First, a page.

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Two Majority Black Mississippi Counties Nearly Quadruple 2016 Absentee Totals

Infographic by William Pittman.

Voters in two majority Black Mississippi counties have cast almost four times as many absentee ballots as they did four years ago, new data from the Mississippi Secretary of State’s office show.

In Washington County (county seat Greenville), voters have cast 7,063 ballots, about 386% as many four years ago; in Sunflower County (county seat Indianola), voters have cast 1,766 ballots, about 370% as many. Both counties’ populations are about 75% non-white.

The two counties lead the state in terms of absentee ballots cast relative to 2016, followed by Hinds County. Sunflower County’s haul is particularly notable, because the county’s active voter rolls have declined by nearly 1,000 since 2016.

Statewide, 219% as many voters have cast absentee ballots compared to four years ago. The record-smashing haul comes despite the fact that Mississippi is the only state that did not significantly expand absentee or early voting options in the midst of the COVID-19 pandemic.

By Nov. 1, Mississippians had returned 231,031 absentee ballots. Voters cast just 105,714 absentee votes four years ago. Statewide, voter rolls increased by around 96,500 since 2016.

“We’re so excited by the turnout that we’ve seen in absentee voting and we believe that’s going to extend to voting tomorrow,” Mississippi Secretary of State Michael Watson said during a press conference today. “And I look forward to a great day for the future of Mississippi as well as the future of our country.”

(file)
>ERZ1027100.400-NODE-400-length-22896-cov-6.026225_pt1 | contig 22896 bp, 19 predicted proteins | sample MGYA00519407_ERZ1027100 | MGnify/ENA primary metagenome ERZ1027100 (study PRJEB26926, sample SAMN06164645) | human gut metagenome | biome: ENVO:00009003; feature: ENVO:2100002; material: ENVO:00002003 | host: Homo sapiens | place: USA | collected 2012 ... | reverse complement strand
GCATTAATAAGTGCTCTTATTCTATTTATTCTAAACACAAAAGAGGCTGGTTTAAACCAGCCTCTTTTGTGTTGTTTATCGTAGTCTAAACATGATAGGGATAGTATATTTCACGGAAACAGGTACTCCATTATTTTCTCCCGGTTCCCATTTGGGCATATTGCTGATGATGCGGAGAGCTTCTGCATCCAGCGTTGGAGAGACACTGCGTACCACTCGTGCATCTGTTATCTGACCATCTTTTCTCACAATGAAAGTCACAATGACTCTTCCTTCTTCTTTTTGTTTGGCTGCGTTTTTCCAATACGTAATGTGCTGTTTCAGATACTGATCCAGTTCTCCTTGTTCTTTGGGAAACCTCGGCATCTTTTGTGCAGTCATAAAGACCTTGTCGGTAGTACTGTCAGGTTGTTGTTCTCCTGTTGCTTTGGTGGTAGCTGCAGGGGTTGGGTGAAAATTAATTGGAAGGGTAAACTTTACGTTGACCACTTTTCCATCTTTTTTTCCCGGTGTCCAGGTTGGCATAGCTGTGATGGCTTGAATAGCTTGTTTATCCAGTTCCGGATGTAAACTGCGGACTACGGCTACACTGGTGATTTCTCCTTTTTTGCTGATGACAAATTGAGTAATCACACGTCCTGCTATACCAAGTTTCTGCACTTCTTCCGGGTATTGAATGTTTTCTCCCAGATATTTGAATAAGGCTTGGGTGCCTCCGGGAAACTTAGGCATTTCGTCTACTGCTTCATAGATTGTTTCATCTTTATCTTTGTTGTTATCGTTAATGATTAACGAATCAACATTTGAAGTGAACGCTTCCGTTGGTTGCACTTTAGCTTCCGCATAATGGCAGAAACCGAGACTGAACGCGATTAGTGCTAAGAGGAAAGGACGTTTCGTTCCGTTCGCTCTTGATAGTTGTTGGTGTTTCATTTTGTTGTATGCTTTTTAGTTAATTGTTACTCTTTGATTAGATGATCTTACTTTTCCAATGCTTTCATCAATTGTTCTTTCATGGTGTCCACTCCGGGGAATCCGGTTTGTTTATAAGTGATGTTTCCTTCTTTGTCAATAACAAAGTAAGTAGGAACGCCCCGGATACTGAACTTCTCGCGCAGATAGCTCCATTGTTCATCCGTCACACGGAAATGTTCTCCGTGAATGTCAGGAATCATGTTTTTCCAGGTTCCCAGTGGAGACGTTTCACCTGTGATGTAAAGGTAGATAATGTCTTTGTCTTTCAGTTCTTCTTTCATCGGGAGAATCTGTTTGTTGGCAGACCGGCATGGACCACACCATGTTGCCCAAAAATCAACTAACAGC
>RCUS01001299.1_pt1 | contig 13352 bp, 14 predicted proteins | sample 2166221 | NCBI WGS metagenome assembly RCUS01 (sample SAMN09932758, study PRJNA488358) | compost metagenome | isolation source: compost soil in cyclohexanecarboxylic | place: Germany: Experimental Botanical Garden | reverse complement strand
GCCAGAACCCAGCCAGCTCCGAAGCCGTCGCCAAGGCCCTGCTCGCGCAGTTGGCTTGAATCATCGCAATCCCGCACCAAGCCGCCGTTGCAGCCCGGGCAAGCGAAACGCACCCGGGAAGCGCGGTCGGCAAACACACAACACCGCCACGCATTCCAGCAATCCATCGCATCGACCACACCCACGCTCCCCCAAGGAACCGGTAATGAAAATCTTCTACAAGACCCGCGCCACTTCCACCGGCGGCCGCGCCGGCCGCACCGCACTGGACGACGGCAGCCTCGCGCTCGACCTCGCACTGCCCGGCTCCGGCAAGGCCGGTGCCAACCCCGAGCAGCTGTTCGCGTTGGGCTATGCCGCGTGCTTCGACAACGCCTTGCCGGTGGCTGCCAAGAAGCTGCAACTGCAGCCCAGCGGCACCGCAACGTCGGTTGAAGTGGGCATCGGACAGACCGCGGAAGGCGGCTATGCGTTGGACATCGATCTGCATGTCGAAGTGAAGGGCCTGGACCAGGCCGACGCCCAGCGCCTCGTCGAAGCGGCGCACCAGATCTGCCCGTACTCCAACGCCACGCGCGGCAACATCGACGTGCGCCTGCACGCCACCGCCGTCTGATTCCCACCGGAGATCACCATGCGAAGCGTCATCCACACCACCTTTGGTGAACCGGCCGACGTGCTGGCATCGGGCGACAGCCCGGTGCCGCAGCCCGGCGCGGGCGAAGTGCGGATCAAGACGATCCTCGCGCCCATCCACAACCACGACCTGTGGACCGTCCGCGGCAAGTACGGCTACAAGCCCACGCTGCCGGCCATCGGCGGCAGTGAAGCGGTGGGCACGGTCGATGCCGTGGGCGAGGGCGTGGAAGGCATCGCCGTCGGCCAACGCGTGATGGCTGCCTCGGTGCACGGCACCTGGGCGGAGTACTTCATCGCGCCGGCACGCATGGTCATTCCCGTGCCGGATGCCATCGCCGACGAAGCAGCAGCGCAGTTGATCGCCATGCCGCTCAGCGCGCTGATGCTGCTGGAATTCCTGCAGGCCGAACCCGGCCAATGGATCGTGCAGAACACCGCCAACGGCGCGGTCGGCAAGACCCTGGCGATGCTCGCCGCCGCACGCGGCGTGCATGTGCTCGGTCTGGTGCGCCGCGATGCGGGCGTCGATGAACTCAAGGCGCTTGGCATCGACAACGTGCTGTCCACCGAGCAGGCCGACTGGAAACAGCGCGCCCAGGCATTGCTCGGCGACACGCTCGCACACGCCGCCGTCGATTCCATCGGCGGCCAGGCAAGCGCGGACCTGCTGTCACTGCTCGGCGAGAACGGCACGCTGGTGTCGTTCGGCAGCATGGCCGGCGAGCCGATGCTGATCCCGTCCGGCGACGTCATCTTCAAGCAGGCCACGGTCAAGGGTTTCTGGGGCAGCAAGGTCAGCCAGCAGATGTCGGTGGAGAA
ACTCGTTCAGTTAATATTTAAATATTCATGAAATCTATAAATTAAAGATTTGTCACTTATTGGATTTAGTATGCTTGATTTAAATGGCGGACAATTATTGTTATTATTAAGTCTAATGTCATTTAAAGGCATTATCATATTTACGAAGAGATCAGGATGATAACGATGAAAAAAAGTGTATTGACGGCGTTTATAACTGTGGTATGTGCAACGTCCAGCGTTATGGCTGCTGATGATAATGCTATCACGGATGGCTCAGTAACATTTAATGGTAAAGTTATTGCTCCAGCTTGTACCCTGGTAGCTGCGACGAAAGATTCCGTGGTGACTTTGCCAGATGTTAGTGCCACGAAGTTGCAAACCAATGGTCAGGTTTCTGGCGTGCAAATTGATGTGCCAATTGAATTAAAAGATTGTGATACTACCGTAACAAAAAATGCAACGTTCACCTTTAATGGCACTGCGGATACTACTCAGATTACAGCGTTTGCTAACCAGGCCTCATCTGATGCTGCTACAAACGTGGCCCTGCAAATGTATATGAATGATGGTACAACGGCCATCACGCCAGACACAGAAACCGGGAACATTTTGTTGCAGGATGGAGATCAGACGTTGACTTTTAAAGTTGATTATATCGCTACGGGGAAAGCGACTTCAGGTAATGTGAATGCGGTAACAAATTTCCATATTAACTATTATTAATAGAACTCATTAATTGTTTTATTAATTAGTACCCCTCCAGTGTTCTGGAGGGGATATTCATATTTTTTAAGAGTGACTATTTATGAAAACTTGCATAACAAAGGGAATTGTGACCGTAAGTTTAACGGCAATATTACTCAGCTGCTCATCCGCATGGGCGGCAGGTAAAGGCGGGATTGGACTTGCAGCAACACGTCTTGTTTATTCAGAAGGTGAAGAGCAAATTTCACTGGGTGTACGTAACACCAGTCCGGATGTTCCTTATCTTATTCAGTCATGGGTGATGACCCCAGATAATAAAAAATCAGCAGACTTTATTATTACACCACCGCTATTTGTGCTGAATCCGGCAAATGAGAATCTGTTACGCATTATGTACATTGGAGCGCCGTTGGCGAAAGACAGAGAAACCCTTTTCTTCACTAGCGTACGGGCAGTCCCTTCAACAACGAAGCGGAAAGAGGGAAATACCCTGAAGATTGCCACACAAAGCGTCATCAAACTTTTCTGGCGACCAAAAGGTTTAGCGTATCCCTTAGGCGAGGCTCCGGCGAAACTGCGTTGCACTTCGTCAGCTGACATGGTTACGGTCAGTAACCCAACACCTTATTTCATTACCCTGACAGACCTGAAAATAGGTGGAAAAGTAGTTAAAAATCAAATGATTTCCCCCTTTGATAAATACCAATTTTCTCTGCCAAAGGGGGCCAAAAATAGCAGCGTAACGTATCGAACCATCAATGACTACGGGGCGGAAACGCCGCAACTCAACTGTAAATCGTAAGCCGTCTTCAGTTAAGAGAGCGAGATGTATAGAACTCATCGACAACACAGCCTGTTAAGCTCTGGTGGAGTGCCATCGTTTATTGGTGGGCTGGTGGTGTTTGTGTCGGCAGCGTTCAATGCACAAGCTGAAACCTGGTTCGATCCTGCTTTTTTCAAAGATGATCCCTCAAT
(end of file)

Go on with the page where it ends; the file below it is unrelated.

This year’s absentee total will climb higher, though. The secretary of state report shows that circuit clerks still have not received about 17,000 additional absentee ballots that voters requested by mail. Mississippi officials will accept ballots if they are postmarked by Nov. 3 and received within five days of the election.

Hinds, the largest county in the state and the home to the capital city Jackson, also saw a three-fold increase in absentee votes since the last presidential election, with 318% as many absentee ballots already returned. Hinds County voters have cast 16,917 ballots so far compared to just 5,314 in 2016.

Like Washington and Sunflower counties, more than 70% of Hinds County’s residents are African American.

More detailed information on absentee voter data is available on the Mississippi Trusted Elections Project page at mfp.ms/voting.

The election is tomorrow, Nov. 3. Mississippi voters who did not vote by absentee ballot must arrive at their polling places with a valid form of photo ID to cast a ballot. Mississippi State Health Officer Dr. Thomas Dobbs has advised voters to wear masks amid the COVID-19 pandemic, though election officials are only requiring them for poll workers. More information on voting is available at sos.ms.gov/vote.

This story is part of the MFP’s Mississippi Trusted Elections Project, focusing on access to the polls and voting access in Mississippi. Visit the site to view several infographics and continually updated maps of voting precincts, absentee vote totals and precinct changes across Mississippi, created by William Pittman who also did data analysis for the above report. The American Press Institute provided funding for this work.

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